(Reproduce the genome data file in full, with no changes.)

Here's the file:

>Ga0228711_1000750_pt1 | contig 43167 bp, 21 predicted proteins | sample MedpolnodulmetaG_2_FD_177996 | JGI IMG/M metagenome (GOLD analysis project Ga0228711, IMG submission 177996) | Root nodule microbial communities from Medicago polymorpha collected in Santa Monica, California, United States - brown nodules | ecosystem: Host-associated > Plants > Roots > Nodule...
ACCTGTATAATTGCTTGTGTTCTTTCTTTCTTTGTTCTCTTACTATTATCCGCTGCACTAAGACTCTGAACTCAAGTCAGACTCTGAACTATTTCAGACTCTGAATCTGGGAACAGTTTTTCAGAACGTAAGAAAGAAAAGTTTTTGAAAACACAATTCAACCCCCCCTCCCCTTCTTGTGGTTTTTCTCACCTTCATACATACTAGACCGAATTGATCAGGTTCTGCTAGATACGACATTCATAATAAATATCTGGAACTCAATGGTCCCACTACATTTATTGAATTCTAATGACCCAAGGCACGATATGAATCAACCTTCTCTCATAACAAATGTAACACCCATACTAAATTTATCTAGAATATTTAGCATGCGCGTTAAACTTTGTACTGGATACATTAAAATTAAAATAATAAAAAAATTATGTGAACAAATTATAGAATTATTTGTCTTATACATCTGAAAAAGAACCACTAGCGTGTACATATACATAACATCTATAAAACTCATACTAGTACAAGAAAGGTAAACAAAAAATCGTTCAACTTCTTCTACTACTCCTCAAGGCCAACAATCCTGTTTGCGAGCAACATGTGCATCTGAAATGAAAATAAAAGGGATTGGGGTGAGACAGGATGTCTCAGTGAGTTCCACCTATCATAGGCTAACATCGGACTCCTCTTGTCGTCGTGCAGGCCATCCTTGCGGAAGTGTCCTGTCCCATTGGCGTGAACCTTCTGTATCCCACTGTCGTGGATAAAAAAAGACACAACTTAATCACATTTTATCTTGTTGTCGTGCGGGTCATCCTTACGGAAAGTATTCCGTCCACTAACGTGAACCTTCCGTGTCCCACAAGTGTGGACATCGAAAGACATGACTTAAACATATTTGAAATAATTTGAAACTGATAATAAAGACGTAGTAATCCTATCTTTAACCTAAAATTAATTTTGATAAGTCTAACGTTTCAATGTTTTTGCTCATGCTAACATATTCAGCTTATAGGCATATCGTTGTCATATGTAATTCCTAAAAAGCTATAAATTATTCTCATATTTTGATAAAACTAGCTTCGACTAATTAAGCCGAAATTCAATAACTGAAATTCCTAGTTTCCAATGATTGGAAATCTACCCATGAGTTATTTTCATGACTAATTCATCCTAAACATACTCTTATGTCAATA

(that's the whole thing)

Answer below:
>Ga0228711_1000750_pt1 | contig 43167 bp, 21 predicted proteins | sample MedpolnodulmetaG_2_FD_177996 | JGI IMG/M metagenome (GOLD analysis project Ga0228711, IMG submission 177996) | Root nodule microbial communities from Medicago polymorpha collected in Santa Monica, California, United States - brown nodules | ecosystem: Host-associated > Plants > Roots > Nodule...
ACCTGTATAATTGCTTGTGTTCTTTCTTTCTTTGTTCTCTTACTATTATCCGCTGCACTAAGACTCTGAACTCAAGTCAGACTCTGAACTATTTCAGACTCTGAATCTGGGAACAGTTTTTCAGAACGTAAGAAAGAAAAGTTTTTGAAAACACAATTCAACCCCCCCTCCCCTTCTTGTGGTTTTTCTCACCTTCATACATACTAGACCGAATTGATCAGGTTCTGCTAGATACGACATTCATAATAAATATCTGGAACTCAATGGTCCCACTACATTTATTGAATTCTAATGACCCAAGGCACGATATGAATCAACCTTCTCTCATAACAAATGTAACACCCATACTAAATTTATCTAGAATATTTAGCATGCGCGTTAAACTTTGTACTGGATACATTAAAATTAAAATAATAAAAAAATTATGTGAACAAATTATAGAATTATTTGTCTTATACATCTGAAAAAGAACCACTAGCGTGTACATATACATAACATCTATAAAACTCATACTAGTACAAGAAAGGTAAACAAAAAATCGTTCAACTTCTTCTACTACTCCTCAAGGCCAACAATCCTGTTTGCGAGCAACATGTGCATCTGAAATGAAAATAAAAGGGATTGGGGTGAGACAGGATGTCTCAGTGAGTTCCACCTATCATAGGCTAACATCGGACTCCTCTTGTCGTCGTGCAGGCCATCCTTGCGGAAGTGTCCTGTCCCATTGGCGTGAACCTTCTGTATCCCACTGTCGTGGATAAAAAAAGACACAACTTAATCACATTTTATCTTGTTGTCGTGCGGGTCATCCTTACGGAAAGTATTCCGTCCACTAACGTGAACCTTCCGTGTCCCACAAGTGTGGACATCGAAAGACATGACTTAAACATATTTGAAATAATTTGAAACTGATAATAAAGACGTAGTAATCCTATCTTTAACCTAAAATTAATTTTGATAAGTCTAACGTTTCAATGTTTTTGCTCATGCTAACATATTCAGCTTATAGGCATATCGTTGTCATATGTAATTCCTAAAAAGCTATAAATTATTCTCATATTTTGATAAAACTAGCTTCGACTAATTAAGCCGAAATTCAATAACTGAAATTCCTAGTTTCCAATGATTGGAAATCTACCCATGAGTTATTTTCATGACTAATTCATCCTAAACATACTCTTATGTCAATA